To describe Bad Bunny's cross-cultural influence through my own experience is one thing. But I'm not unique in this experience. I know many non-Spanish speakers who have Bad Bunny in their Spotify Wrapped each year and "YHLQMDLG" tattooed on their bodies.
Collin Miller, a University of Miami student from New Jersey, said he had never listened to Latin music (besides "Feliz Navidad"
) before discovering Bad Bunny from friends when he moved here.
"I'm still learning the lyrics," Miller says. "But honestly, it didn't matter to me. It was more the feeling of the music and the times I spent with friends listening to it. He has such an ability to move people. I always want to dance when I hear him."
"I think he's so popular because of his unique style and good beats," says Karan Prasad, a UM student from India who'd never heard reggaeton before listening to the YHLQMDLG
album. "I also think he's just a really good person."
His music is undeniably anthemic — to this day, it's the only genre that gets me through a workout. And I can't think of another artist who is played more in Miami clubs. But it's more than that. His music is clever and diverse.
Sometimes he flaunts his fame and fortune ("Está Cabrón Ser Yo"
) but other times he gets sentimental ("Si Veo a Tu Mamá"
). On his most recent album, El Último Tour del Mundo
, he incorporated rock sounds ("Yo Visto Así"
) with serenades ("Ante Que Se Acabe"
) and even traditional boleros ("Cantares de Navidad"
) while never abandoning his trap mastery ("Booker T"
His personal style has always been original, too. For one, he wore masks before a global pandemic made them fashionable. And unlike pretty much any mainstream reggatonero before him, Bad Bunny often embraces gender-bending, going in full drag for his "Yo Perreo Sola" music video and regularly sporting heavy jewelry, skirts, and manicures.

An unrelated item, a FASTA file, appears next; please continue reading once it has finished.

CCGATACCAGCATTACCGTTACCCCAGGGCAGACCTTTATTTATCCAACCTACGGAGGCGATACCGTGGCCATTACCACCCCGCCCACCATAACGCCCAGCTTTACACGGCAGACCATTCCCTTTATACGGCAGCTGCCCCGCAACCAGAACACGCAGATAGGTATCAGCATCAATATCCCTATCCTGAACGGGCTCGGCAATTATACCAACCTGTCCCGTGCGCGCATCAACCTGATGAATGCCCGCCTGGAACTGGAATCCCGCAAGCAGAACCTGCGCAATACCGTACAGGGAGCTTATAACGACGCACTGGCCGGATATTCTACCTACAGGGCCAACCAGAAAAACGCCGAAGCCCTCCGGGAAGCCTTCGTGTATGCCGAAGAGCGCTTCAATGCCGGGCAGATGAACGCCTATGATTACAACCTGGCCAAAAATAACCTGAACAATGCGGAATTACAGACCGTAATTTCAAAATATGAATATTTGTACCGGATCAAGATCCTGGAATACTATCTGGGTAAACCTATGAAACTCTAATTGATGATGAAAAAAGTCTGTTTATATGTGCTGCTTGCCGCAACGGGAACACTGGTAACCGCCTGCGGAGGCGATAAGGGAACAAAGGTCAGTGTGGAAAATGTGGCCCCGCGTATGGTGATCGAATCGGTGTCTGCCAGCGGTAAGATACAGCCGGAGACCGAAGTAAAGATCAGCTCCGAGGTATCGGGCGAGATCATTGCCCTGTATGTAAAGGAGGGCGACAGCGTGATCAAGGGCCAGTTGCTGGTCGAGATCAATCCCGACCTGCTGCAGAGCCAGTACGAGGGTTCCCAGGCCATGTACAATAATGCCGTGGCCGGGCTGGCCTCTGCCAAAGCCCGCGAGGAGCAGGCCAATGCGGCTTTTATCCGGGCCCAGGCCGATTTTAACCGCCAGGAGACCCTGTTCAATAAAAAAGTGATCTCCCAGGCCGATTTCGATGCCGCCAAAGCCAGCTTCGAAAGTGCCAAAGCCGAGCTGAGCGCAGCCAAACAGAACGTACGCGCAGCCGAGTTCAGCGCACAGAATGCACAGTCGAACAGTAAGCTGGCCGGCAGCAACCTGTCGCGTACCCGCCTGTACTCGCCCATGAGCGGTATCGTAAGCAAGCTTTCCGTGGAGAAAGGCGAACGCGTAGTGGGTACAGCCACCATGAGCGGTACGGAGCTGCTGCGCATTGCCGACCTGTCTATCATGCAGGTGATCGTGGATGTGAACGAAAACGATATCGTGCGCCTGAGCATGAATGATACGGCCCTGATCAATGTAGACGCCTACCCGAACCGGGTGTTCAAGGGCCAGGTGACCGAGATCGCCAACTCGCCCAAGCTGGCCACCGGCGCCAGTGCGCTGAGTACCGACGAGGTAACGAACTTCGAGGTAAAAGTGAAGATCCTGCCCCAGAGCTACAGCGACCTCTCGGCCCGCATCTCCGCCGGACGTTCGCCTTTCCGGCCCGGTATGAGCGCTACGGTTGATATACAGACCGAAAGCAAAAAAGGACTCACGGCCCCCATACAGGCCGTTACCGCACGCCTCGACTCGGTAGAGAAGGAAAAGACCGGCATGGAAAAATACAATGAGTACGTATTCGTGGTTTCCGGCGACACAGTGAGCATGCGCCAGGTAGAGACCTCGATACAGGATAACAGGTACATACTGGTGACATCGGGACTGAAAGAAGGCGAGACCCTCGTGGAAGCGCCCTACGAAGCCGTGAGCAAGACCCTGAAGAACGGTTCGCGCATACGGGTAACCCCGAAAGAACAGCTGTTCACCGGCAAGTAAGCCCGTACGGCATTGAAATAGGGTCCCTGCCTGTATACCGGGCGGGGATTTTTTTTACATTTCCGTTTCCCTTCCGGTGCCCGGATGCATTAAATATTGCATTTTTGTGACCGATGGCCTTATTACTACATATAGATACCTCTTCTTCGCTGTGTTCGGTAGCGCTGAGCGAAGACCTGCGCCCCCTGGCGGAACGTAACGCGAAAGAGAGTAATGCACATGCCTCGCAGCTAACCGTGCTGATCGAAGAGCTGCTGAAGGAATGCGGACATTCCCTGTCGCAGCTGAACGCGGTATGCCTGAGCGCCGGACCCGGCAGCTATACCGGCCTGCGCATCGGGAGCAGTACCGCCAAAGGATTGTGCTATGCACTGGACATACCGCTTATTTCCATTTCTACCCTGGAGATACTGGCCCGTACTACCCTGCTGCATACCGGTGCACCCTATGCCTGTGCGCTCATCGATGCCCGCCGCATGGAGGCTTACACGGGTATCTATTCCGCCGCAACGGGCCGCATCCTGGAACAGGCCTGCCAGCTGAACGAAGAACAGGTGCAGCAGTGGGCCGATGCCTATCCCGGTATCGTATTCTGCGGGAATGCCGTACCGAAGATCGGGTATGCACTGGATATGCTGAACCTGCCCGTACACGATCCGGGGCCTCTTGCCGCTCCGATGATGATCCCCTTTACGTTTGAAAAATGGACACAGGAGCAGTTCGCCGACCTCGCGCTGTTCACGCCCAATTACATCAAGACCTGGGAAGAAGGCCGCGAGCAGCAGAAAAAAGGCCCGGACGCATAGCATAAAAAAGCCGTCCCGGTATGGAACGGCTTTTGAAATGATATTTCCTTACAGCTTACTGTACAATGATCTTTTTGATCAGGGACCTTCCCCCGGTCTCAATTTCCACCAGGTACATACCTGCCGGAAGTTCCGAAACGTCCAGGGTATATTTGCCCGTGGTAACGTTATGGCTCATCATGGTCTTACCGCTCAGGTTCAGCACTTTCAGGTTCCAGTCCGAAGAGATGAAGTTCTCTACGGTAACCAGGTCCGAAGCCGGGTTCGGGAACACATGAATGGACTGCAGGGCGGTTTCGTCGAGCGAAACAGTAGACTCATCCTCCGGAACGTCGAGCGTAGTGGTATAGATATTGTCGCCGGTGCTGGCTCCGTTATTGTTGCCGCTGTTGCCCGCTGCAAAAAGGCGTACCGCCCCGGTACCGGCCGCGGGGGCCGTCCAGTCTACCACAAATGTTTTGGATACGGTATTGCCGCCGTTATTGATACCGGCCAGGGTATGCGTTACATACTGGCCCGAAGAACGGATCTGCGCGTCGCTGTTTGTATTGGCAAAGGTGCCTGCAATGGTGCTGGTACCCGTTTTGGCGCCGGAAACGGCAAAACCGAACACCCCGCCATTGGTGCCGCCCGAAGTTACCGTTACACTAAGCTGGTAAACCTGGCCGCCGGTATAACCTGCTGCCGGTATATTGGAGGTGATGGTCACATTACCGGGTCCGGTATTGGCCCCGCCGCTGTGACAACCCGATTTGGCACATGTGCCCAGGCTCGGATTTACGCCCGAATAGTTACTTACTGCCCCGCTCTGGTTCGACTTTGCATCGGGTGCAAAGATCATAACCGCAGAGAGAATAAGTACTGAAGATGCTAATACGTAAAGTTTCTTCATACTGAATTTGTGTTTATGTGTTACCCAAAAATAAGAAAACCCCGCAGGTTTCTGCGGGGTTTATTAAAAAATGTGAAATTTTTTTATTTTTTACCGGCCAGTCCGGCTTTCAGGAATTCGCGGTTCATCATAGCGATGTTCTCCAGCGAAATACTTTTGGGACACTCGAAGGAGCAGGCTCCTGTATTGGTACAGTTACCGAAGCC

From 2018 to 2022, about the same period I've been in college, he has gone from releasing his first album to selling out stadiums around the world. (I spent more money on tickets to El Ultimo Tour del Mundo than I care to admit on the internet.)
Even though he seems like an overnight success to fans like me, such is hardly ever the case with artists. Like many musicians, he got his start on SoundCloud in 2013. While he attended college and bagged groceries in his hometown of Vega Baja, Puerto Rico, "Diles" got him signed to the label Hear This Music. In 2016, he released his first breakthrough song, "Soy Peor," and soon began working with established artists like Farukko and Karol G. The rest — between a guest Super Bowl performance, Grammy awards, and five top-charting albums — is history.
Other Latin artists have successfully crossed the barriers of different lingual music markets (Shakira's hips absolutely do not lie
). But unlike others before him, Bad Bunny hasn't had to record a single song in English to do it. And despite the retirement rumors, I'm sure that in ten years, Bad Bunny will be an even bigger global phenomenon than he is today. He will be the one to have done it, to make music so popular that regardless of whether you understand the words, you're going to listen.
Bad Bunny. 8 p.m. Friday, April 1, Saturday, April 2, and Sunday, April 3, at FTX Arena, 601 Biscayne Blvd., Miami; 786-777-1000; ftxarena.com. Tickets cost $61 to $231 via ticketmaster.com.